Removing a load-bearing wall

Are you removing an external load bearing wall or an internal wall?

While most modification work is fairly quick and simple to achieve, things can become more complex if your plans include knocking down an external load bearing wall or removing internal walls.

What is a load-bearing wall?

A load-bearing wall is a structural wall, and it is typically a masonry wall, but it could also be a timber stud wall. It is one of the parts of the building that holds the weight of the structural elements which lie above the wall. This could be steel or timber beams, floors, or other walls, and roofs. The load-bearing wall is essential to support the building elements above it, and removal of the lower wall may expose the upper parts to shifting or damage, which over time could cause the structure to collapse. 

The weight above is transferred from one level of the house to the next. So, load-bearing walls are typically situated directly over one another on each floor. As all outside walls are load bearing, removing an external load bearing wall for example, always requires structural calculations from a structural engineer.

If there is a previous addition, such as an extension involved, some exterior walls may look like interior walls. In a house that has an unfinished basement or internal spaces, finding the existing structural elements is easier. The supports typically used are steel I-beams, also known as RSJs. Locating the existing steel beams shows where the weight of the house is supported. Any walls that are directly above those beams are likely to be load-bearing.


Knocking down an external load bearing wall – do you need a structural engineer?

If you are removing an external load bearing wall or an internal wall, you should always consult a local structural engineer. If existing architectural plans of the building are not available, a site visit and an inspection by a local structural engineer is typically required. During the site inspection, the engineer will check what is supported by the wall. 

Your structural engineer will inspect areas that are accessible only, and some assumptions might need to be made. If your structural engineer is not able to fully confirm what is supported by the wall that is to be removed, the engineer will make assumptions that will need to be verified during construction, by a builder and a Building Control Officer. Alternatively, it is possible to request opening up works.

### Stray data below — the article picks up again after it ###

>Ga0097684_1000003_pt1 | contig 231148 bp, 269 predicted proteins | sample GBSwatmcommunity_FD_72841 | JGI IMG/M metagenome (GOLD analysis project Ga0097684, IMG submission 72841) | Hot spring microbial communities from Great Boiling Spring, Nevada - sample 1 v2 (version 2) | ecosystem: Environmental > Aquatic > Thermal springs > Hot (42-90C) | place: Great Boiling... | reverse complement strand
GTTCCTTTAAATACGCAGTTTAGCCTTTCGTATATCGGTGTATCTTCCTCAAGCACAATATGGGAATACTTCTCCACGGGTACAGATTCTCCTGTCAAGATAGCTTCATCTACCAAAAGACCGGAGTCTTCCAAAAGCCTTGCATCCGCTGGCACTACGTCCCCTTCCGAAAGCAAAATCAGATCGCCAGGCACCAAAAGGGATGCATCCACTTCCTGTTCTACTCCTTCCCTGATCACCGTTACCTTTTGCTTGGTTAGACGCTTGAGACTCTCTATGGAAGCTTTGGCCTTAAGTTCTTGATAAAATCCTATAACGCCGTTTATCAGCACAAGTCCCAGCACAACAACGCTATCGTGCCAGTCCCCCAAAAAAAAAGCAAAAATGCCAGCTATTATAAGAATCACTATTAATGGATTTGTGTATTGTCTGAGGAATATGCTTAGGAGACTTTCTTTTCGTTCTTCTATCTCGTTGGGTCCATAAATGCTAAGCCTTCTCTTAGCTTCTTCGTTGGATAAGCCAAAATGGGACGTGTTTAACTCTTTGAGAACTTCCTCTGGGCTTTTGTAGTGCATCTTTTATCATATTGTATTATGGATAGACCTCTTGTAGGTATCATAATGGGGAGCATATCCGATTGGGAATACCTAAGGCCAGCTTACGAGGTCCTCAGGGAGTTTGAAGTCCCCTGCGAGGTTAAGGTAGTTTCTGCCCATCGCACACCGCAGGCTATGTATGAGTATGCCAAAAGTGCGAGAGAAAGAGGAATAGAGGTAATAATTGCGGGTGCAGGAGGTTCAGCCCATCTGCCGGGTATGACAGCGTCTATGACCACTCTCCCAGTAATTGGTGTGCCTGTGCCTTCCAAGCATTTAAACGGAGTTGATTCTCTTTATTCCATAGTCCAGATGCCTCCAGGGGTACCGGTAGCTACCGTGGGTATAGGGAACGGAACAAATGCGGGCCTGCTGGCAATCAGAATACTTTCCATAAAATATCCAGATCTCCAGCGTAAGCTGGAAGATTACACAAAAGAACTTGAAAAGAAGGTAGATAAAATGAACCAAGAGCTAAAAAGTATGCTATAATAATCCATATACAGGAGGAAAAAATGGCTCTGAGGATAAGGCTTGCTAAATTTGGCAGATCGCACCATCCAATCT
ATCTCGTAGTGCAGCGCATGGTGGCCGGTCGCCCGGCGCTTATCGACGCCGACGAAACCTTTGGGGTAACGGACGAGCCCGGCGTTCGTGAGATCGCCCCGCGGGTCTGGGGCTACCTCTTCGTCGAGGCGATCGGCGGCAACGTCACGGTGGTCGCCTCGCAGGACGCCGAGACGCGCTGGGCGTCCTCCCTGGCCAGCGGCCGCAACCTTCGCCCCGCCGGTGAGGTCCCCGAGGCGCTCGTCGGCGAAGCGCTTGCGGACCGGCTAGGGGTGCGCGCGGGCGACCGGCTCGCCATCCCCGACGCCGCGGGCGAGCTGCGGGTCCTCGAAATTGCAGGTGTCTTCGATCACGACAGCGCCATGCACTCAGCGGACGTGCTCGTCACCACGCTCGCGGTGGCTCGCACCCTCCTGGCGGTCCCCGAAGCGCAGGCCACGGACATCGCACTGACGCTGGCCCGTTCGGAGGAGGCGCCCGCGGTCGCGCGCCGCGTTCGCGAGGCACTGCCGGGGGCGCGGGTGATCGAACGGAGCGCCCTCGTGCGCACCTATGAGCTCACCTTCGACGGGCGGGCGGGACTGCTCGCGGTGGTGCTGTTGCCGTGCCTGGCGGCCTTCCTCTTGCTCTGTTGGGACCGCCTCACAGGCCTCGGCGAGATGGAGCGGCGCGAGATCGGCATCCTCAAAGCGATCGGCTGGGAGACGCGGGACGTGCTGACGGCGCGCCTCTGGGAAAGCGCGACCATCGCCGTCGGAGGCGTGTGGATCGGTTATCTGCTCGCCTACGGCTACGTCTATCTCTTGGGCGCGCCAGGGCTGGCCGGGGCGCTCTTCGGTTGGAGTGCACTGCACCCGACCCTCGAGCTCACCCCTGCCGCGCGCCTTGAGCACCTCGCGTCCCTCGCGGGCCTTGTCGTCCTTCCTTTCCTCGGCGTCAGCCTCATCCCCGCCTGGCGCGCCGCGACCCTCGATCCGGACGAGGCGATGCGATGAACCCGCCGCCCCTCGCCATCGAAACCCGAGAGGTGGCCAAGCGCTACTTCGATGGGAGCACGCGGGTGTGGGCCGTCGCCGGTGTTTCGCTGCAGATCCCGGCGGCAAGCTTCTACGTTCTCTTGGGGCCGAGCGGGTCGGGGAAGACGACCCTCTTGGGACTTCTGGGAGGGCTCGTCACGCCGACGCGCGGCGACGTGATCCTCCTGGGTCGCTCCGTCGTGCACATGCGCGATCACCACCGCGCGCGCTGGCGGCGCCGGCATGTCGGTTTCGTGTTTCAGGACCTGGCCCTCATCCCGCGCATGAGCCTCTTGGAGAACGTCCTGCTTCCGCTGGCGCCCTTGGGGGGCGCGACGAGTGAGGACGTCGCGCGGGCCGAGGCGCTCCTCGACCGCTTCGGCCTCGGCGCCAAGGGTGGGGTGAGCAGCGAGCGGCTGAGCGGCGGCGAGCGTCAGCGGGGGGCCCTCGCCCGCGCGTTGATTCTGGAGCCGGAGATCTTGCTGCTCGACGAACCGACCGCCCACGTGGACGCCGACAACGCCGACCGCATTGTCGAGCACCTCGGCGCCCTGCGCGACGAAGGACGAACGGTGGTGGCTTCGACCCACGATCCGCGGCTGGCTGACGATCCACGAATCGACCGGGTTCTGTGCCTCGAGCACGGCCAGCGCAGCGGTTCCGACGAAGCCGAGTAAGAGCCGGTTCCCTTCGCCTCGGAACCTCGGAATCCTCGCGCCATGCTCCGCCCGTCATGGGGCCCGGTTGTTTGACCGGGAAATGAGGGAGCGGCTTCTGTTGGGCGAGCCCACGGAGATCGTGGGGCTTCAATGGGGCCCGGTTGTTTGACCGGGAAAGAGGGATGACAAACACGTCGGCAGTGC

Based on the architectural plans or findings of the site visit, the engineer will design RSJs that will support the loads which the wall was originally taking. The beam is held up by two other supports, and these might be walls that are capable of taking the additional building loads all the way to the foundations, or new steel columns with new pad footings. Any new beam should normally have at least a 150mm bearing onto the existing walls, but the longer the better.

The beam requires adequate supports on both sides of the opening. If the existing wall beneath the bearings is insufficient to support the new loads, it should be carefully considered before removing an external load bearing wall, as additional strengthening is required. One method of spreading the load and increasing the load-bearing capacity of existing masonry is to use partial brickwork replacement or installing concrete pad stones. The second method involves the installation of masonry or steel columns, and new concrete pad foundations. 

It is important to speak to a structural engineer before knocking down an external load bearing wall. The structural engineer will conduct the necessary inspections, prepare calculations, and determine the correct size of the RSJ/beam, or lintel needed. Removing a load-bearing wall is easy with support from a structural engineer. 

The structural plan and calculations prepared by your structural engineer should be submitted to your local Building Control. For most small projects, a Building Notice is sufficient. This involves providing basic information about your project and submitting the structural calculations to Building Control. The plan and calculations prepared by us are also sufficient for your builder to proceed with the required structural works. Your Building Control Officer should approve the structural calculations, and inspect any structural work before the installation of the building finishes.

If the wall that is being removed is not load-bearing, a structural inspection is typically required. Following the structural inspection, the structural engineer should prepare a report. This report will be required if a building owner decides to sell or remortgage the property. Mortgage providers require that all structural inspections and reports should be checked and approved by a Chartered Engineer, either by the Institution of Structural Engineers (IStructE) or the Institution of Civil Engineers (ICE). Simplify Structural Engineering is Chartered under the ICE.